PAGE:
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The huge carved brackets of  (the tower) cornices suggest a medieval corbel table. ... On the corner towers are rounded arcaded temples with small flying buttresses set diagonally. They are surmounted by pinnacles composed of piled-up canon balls, reversed fleur-de-lys, and ducal coronets. There are smaller satellite turrets and a forest of other strange shapes, a sculptural kaleidoscope, shifting from every angle.

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The clock towers over the kitchen and stable wings are even more complex, a series of interlocking pediments and arches.

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The E and W fronts both have a curved centre bay. The west front is larger, the full height of the building, with caryatids between the windows of the attic storey, a detail indebted to Borromini. The curve of the wall is however timid by comparison with Roman Baroque and little more than a large bay window.

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The massive East Gateway is also the water tower. It is of especially menacing character, with an arch flanked by bastions resting on canon balls. The wrought-iron gates are of c.1890; a portcullis would be more appropriate. In 1766-75 Sir William Chambers made a silly attempt to prettify it with garlands and statues in niches.

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Inner side of East Gateway(in Kitchen Court).

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The Kitchen Court is of a rugged military character, Romanesque rather than Gothic Revival. Two sides of the courtyard are arcaded and have a castellated parapet, The arches, of two orders without mouldings, are interrupted by heavy Doric porches with open pediments.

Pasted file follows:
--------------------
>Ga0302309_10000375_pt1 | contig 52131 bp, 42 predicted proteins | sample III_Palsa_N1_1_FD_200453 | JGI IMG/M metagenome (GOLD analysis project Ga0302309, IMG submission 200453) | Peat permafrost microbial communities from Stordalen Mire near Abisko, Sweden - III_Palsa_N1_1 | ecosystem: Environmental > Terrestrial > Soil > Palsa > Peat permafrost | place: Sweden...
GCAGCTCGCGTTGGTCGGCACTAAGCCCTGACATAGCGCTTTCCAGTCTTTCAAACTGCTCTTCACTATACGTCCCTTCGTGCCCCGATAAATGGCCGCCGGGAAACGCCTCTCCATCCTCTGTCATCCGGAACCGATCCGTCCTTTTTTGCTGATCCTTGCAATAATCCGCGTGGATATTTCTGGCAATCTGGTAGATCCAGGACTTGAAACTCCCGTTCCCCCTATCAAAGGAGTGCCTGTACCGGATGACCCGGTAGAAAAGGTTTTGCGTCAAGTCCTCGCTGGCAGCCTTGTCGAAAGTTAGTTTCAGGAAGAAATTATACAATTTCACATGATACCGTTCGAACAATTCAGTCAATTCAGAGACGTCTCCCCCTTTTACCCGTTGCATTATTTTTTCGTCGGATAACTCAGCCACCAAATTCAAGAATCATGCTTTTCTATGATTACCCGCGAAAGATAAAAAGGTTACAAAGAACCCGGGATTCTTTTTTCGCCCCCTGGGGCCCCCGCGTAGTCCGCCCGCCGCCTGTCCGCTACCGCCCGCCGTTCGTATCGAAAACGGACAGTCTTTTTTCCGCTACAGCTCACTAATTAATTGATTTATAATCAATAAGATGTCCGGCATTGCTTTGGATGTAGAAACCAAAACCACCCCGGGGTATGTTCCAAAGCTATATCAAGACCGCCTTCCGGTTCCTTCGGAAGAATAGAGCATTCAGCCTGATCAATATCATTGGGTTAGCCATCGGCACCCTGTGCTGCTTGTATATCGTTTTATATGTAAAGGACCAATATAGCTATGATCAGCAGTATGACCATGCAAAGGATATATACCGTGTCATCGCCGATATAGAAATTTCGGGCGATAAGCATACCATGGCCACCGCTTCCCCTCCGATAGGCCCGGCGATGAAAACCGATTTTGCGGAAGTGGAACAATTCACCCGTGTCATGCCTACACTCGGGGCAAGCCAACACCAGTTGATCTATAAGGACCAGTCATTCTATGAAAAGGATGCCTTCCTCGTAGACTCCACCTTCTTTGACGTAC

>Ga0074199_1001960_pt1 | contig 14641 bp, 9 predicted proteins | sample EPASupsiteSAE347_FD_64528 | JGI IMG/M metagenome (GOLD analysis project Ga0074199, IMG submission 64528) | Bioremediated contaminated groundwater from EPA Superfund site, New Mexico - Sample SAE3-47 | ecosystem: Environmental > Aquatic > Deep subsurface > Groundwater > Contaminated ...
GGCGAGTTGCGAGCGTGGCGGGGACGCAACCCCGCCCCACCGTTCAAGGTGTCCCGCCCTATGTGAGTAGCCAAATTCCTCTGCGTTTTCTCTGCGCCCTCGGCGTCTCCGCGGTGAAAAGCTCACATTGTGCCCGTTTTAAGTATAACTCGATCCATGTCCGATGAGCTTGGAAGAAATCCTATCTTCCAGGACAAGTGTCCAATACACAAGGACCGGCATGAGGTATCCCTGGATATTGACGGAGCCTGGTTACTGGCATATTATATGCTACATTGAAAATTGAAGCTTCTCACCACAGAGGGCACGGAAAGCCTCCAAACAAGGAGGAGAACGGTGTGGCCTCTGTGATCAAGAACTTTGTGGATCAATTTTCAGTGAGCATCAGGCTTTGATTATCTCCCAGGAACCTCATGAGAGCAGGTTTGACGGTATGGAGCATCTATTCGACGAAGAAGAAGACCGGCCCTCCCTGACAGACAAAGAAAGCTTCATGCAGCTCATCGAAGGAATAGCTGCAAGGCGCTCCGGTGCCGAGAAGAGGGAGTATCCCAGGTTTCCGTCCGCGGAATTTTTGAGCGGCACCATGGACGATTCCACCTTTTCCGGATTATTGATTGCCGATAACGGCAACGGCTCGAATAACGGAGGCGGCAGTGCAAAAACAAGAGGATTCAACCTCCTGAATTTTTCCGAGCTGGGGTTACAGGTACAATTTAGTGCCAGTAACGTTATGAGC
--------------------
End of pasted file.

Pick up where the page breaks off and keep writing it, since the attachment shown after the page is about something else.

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Kitchen Court, gateway to Great Court.

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The East Formal Garden is a parterre designed by Achille Duchene in 1908 in an attempt to reconstruct Sarah Churchill's flower garden which stood on this site. In the background, the Orangery with arched windows and a Doric porch.

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The Water Terrace Gardens were formed in 1925-30, also by Duchene. Vanbrugh and Hawksmoor had suggested a water garden here but it was never made. The present gardens are of two great terraces connected by a wall with small cascades and caryatids.

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In the lower garden is a fountain with an obelisk, at the base of which are four river gods and seahorses on a rock. It was presented to the first Duke of Marlborough in 1710 by the Spanish ambassador to the Papal Court and is a small copy of Bernini's fountain in the Piazza Navona in Rome.

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(Originally) the state approach was from the N, across a steep valley in which ran the river Glyme, no more than a shallow stream. To cross it Vanbrugh built the Grand Bridge ... Its immense size was out of all proportion to the stream which it crossed ... (In 1765-75, Capability Brown) provided an inspired setting for it when he dammed the river to form two long lakes joined at the bridge. In so doing he raised the water level about 15 ft, up to the imposts of the arches.  


Blenheim Palace's Web Site

Detailed history of the building of the palace and later development - from the Victoria County History at British History Online